California is undergoing profound change. Most strikingly, people are leaving the Golden State, which was once the preferred destination of migrants worldwide. California’s domestic migration has been net negative for over 20 years. That is, for 20 years, more people have been leaving California for other states than have been arriving from other states. The state’s population is only growing because of a relatively high birthrate, mostly among immigrants. read more »
The just released County Business Patterns indicates a general trend of continued employment dispersion to the newer suburbs (principally the outer suburbs) and exurbs but also greater concentration in the central business districts of the 52 major metropolitan areas in the United States (over 1 million population in 2013). County Business Patterns is a Census Bureau program that provides largely private-sector employment data by geography throughout the nation. read more »
Critics of California’s current water policy advocate more infrastructure spending on things like dams, canals, and desalination plants. Many would also curtail water releases for the benefit of fish and other wildlife.
Certainly, infrastructure spending would be better than wasting money on the governor’s high-speed-train fantasy. However, California cannot spend enough money on water infrastructure to prevent water shortages. And, solving California’s water shortage does not require an end to “dumping water” to save fish. read more »
The rioting that swept Baltimore the past few days, sadly, was no exception, but part of a bigger trend in some of our core cities towards social and economic collapse. Rather than enjoying the much ballyhooed urban “renaissance,” many of these cities are actually in terrible shape, with miserable schools, struggling economies and a large segmented of alienated, mostly minority youths. read more »
The Golden State has historically led the United States and the world in technology, quality of life, social innovation, entertainment, and public policy. But in recent decades its lead has ebbed. The reasons for this are various. But there is one area of decay whose story is a parable for California’s other plights—that area is infrastructure. read more »
As America’s “third” city, Chicago competes for international attention against the usual rivals: New York and Los Angeles. Even San Francisco, next to Silicon Valley, claims prominence for its cutting-edge industries and progressive culture. Ultimately, though, Chicago’s domestic peers have global status through definitive leadership in industries with visibility and impact (New York in finance, Los Angeles in entertainment, Houston in energy, and San Francisco in technology and innovation). Chicago has dim prospects of replicating such undisputable competitive advantages, but it may not need to. read more »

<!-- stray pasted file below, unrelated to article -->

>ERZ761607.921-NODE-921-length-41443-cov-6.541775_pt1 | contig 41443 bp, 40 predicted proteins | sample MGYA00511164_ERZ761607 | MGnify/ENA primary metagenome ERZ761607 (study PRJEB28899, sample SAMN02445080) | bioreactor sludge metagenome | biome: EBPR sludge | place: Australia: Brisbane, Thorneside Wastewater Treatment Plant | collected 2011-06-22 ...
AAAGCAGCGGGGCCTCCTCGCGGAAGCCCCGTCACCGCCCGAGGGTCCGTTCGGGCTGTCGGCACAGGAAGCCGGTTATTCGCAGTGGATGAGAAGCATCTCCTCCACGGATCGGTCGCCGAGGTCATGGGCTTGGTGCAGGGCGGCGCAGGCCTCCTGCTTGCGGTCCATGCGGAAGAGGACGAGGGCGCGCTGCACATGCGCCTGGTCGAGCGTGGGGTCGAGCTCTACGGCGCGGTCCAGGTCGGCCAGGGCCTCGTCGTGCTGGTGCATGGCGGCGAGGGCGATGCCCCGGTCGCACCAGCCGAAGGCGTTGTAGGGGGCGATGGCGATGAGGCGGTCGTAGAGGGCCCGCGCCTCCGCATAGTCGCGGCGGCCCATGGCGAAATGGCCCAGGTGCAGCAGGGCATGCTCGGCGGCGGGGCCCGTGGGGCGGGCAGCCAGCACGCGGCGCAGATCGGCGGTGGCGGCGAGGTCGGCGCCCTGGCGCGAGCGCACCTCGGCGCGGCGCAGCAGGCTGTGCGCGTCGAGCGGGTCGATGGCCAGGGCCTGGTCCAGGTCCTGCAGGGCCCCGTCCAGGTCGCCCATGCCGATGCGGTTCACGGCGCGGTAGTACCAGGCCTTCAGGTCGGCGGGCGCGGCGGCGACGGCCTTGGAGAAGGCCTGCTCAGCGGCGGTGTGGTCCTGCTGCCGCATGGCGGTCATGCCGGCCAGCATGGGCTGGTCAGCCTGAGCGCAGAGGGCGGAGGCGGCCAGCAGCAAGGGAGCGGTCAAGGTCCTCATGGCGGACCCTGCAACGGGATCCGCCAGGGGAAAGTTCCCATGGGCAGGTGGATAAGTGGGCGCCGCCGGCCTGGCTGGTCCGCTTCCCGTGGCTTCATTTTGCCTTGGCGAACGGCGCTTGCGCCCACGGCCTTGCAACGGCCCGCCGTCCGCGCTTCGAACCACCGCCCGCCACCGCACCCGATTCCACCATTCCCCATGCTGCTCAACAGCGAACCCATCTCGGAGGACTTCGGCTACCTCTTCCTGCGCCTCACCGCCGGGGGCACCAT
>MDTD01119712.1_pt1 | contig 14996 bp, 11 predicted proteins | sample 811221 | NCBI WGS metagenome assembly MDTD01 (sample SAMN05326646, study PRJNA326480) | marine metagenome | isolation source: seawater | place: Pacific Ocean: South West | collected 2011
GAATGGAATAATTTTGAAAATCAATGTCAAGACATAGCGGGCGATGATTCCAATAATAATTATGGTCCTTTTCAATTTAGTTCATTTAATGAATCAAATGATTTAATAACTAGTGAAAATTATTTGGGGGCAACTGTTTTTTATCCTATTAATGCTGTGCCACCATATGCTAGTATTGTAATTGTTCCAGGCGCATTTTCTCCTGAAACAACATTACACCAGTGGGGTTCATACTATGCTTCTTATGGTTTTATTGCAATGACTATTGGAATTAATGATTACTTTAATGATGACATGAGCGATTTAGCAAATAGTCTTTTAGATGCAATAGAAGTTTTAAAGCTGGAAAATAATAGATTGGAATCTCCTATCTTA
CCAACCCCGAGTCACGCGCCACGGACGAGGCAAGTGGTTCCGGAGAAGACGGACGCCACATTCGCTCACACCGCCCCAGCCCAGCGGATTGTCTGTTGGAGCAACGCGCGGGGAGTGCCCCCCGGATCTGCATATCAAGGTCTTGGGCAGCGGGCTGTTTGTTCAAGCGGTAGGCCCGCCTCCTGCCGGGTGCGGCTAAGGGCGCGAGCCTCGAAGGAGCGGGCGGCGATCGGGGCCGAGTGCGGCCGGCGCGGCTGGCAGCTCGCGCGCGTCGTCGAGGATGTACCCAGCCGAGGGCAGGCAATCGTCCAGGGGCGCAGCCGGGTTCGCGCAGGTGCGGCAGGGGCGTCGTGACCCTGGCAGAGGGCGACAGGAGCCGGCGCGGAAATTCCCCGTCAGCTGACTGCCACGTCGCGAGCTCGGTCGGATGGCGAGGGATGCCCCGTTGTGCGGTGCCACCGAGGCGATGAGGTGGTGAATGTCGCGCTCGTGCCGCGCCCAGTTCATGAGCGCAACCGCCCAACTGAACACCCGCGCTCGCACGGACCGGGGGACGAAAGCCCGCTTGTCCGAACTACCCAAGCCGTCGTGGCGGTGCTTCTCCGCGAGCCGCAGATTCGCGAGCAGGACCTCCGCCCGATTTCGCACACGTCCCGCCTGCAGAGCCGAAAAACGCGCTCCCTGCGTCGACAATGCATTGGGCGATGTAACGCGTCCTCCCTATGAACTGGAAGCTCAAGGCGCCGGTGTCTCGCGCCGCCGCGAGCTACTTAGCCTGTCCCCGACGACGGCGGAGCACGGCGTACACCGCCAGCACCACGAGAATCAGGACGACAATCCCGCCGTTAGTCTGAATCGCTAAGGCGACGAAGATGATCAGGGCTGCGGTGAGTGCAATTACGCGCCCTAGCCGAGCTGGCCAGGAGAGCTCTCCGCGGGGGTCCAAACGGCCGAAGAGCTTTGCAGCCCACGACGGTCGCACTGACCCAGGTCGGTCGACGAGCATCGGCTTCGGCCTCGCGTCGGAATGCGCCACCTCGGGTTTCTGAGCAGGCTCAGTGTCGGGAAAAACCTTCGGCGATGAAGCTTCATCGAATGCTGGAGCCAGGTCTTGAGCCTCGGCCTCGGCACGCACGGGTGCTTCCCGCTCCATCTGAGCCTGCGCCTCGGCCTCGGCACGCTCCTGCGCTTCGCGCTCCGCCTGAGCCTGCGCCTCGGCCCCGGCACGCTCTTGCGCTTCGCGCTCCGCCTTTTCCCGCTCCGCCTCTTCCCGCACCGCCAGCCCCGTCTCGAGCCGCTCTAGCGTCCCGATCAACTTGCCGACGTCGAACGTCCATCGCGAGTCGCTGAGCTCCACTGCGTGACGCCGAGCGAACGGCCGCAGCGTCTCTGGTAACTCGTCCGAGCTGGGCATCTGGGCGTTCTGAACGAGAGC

No industry generates more hype, and hope, than technology. From 2004 to 2014, the number of tech-related jobs in the United States expanded 31%, faster than other high-growth sectors like health care and business services. In the wider category of STEM-related jobs (science, technology, engineering and mathematics), employment grew 11.4% over the same period, compared to 4.5% for other jobs. read more »
“Science,” wrote the University of California’s first President Daniel Coit Gilman, “is the mother of California.” In making this assertion, Gilman was referring mostly to finding ways to overcoming the state’s “peculiar geographical position” so that the state could develop its “undeveloped resources.” read more »
California, our beautiful, resource-rich state, has managed to miss both the recent energy boom and the renaissance of American manufacturing. Hollywood is gradually surrendering its dominion in a war of a thousand cuts and subsidies. California’s poverty rate – adjusted for housing costs – is the nation’s worst, and much of the working class and lower middle class is being forced to the exits. Our recent spate of high-tech growth has created individual fortunes, but few jobs, outside the Bay Area. read more »
This is the introduction to a new report, California’s Social Priorties, from Chapman University’s Center for Demographics and Policy. The report is authored by David Friedman and Jennifer Hernandez. Read the full report (pdf).
California has achieved a great deal since 1970, including much cleaner air, water and more effective resource stewardship notwithstanding a population increase from approximately 19.9 million in 1970 to over 38 million by 2014. 2 Nevertheless, the state continues to face significant, and in many cases increasingly adverse educational and social equity challenges. As summarized in more detail below: read more »